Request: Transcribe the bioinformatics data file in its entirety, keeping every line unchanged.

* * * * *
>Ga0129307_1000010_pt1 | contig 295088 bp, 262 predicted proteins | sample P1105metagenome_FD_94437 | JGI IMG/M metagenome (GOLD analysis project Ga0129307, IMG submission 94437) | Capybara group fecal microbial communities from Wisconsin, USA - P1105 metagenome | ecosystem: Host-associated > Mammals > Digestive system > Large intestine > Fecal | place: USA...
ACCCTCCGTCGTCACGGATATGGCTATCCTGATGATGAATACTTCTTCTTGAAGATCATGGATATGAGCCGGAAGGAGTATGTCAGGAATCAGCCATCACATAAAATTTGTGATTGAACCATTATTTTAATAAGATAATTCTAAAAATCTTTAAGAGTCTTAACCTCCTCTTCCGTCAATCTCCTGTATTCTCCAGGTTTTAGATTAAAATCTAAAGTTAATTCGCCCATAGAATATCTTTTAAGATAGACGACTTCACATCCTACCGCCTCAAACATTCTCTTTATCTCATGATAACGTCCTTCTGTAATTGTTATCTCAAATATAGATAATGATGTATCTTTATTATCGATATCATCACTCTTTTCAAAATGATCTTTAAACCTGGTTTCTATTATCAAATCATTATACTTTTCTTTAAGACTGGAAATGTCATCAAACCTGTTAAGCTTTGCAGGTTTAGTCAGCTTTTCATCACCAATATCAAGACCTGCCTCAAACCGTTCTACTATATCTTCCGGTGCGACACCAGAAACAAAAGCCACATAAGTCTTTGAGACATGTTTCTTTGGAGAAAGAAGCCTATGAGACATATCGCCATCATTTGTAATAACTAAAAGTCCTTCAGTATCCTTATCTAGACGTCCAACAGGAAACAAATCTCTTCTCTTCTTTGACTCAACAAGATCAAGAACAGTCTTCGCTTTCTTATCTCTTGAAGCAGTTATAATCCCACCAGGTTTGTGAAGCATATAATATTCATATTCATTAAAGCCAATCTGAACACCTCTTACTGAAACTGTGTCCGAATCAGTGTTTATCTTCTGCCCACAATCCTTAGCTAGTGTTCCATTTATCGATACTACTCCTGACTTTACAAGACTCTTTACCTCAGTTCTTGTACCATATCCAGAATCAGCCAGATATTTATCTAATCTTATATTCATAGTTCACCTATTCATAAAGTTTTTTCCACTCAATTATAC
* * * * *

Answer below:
>Ga0129307_1000010_pt1 | contig 295088 bp, 262 predicted proteins | sample P1105metagenome_FD_94437 | JGI IMG/M metagenome (GOLD analysis project Ga0129307, IMG submission 94437) | Capybara group fecal microbial communities from Wisconsin, USA - P1105 metagenome | ecosystem: Host-associated > Mammals > Digestive system > Large intestine > Fecal | place: USA...
ACCCTCCGTCGTCACGGATATGGCTATCCTGATGATGAATACTTCTTCTTGAAGATCATGGATATGAGCCGGAAGGAGTATGTCAGGAATCAGCCATCACATAAAATTTGTGATTGAACCATTATTTTAATAAGATAATTCTAAAAATCTTTAAGAGTCTTAACCTCCTCTTCCGTCAATCTCCTGTATTCTCCAGGTTTTAGATTAAAATCTAAAGTTAATTCGCCCATAGAATATCTTTTAAGATAGACGACTTCACATCCTACCGCCTCAAACATTCTCTTTATCTCATGATAACGTCCTTCTGTAATTGTTATCTCAAATATAGATAATGATGTATCTTTATTATCGATATCATCACTCTTTTCAAAATGATCTTTAAACCTGGTTTCTATTATCAAATCATTATACTTTTCTTTAAGACTGGAAATGTCATCAAACCTGTTAAGCTTTGCAGGTTTAGTCAGCTTTTCATCACCAATATCAAGACCTGCCTCAAACCGTTCTACTATATCTTCCGGTGCGACACCAGAAACAAAAGCCACATAAGTCTTTGAGACATGTTTCTTTGGAGAAAGAAGCCTATGAGACATATCGCCATCATTTGTAATAACTAAAAGTCCTTCAGTATCCTTATCTAGACGTCCAACAGGAAACAAATCTCTTCTCTTCTTTGACTCAACAAGATCAAGAACAGTCTTCGCTTTCTTATCTCTTGAAGCAGTTATAATCCCACCAGGTTTGTGAAGCATATAATATTCATATTCATTAAAGCCAATCTGAACACCTCTTACTGAAACTGTGTCCGAATCAGTGTTTATCTTCTGCCCACAATCCTTAGCTAGTGTTCCATTTATCGATACTACTCCTGACTTTACAAGACTCTTTACCTCAGTTCTTGTACCATATCCAGAATCAGCCAGATATTTATCTAATCTTATATTCATAGTTCACCTATTCATAAAGTTTTTTCCACTCAATTATAC